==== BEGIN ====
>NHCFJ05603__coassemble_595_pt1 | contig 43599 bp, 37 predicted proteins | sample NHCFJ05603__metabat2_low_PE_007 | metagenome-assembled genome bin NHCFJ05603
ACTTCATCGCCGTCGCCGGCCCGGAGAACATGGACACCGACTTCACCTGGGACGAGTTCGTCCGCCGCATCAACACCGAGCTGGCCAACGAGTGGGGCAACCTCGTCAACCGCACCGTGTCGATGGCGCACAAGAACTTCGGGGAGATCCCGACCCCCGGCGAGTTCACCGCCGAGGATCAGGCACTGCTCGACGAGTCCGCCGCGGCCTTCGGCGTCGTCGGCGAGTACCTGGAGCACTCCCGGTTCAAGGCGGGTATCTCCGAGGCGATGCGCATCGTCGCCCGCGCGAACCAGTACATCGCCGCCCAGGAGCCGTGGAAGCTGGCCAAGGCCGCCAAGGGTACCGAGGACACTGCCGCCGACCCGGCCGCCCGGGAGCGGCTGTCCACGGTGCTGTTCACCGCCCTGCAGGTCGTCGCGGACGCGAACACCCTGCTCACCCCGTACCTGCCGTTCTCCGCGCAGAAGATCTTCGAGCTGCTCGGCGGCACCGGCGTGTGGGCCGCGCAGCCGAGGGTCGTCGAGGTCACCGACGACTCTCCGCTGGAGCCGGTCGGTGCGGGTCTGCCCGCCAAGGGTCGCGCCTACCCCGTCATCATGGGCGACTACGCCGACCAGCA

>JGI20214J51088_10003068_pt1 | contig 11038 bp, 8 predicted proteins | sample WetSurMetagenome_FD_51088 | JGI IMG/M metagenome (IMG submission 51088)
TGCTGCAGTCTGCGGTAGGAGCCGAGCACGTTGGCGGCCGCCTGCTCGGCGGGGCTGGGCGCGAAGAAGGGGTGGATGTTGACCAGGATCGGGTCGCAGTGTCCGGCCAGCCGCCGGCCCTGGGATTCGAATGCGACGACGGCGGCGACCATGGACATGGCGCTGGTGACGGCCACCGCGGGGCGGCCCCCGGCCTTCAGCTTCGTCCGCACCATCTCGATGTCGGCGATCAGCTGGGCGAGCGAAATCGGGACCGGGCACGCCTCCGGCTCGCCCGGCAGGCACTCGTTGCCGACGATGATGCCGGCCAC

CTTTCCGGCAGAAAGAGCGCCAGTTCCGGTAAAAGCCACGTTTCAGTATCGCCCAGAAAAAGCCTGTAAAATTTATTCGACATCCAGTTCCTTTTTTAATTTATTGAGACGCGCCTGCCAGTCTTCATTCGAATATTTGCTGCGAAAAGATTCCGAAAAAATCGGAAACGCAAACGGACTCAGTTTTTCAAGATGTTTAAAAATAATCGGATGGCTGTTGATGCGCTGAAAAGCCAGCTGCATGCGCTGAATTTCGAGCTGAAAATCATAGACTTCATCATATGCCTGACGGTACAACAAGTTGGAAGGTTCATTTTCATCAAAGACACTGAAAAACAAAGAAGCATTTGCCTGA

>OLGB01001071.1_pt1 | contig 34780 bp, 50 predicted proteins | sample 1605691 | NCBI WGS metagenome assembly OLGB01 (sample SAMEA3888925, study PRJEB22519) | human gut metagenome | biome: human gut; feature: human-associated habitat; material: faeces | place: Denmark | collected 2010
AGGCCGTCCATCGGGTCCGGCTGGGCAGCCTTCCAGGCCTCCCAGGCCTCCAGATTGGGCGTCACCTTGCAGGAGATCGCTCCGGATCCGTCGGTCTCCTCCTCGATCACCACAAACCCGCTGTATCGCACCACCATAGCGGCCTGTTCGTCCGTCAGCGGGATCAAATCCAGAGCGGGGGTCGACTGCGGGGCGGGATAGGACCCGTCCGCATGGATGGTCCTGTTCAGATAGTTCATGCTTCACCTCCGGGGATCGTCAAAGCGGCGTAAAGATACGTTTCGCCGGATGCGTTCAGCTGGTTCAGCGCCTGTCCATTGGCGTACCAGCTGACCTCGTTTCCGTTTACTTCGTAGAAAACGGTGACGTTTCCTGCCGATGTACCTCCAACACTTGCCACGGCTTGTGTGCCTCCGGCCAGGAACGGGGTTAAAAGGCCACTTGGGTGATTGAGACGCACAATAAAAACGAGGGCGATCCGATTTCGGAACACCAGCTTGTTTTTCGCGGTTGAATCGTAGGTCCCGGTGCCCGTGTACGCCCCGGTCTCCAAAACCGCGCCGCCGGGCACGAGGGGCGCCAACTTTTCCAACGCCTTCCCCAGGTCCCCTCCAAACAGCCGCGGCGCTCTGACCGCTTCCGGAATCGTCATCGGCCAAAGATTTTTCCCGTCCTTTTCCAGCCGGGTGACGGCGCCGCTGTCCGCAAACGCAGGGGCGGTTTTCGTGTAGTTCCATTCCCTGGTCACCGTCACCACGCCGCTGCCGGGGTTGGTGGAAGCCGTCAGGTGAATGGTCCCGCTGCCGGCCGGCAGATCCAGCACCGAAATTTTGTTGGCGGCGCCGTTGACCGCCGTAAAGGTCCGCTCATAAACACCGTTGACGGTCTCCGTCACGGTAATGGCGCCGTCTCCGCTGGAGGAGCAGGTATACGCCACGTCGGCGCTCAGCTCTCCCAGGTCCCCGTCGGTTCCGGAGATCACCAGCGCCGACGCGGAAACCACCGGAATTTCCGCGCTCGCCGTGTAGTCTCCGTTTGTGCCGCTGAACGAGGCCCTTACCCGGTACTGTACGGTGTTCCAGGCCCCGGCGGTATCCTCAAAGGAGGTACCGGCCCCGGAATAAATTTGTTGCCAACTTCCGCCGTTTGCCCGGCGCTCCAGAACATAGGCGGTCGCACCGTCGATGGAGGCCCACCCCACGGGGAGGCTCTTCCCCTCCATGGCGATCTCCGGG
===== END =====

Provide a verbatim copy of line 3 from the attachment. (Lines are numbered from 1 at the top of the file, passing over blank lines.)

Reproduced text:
>JGI20214J51088_10003068_pt1 | contig 11038 bp, 8 predicted proteins | sample WetSurMetagenome_FD_51088 | JGI IMG/M metagenome (IMG submission 51088)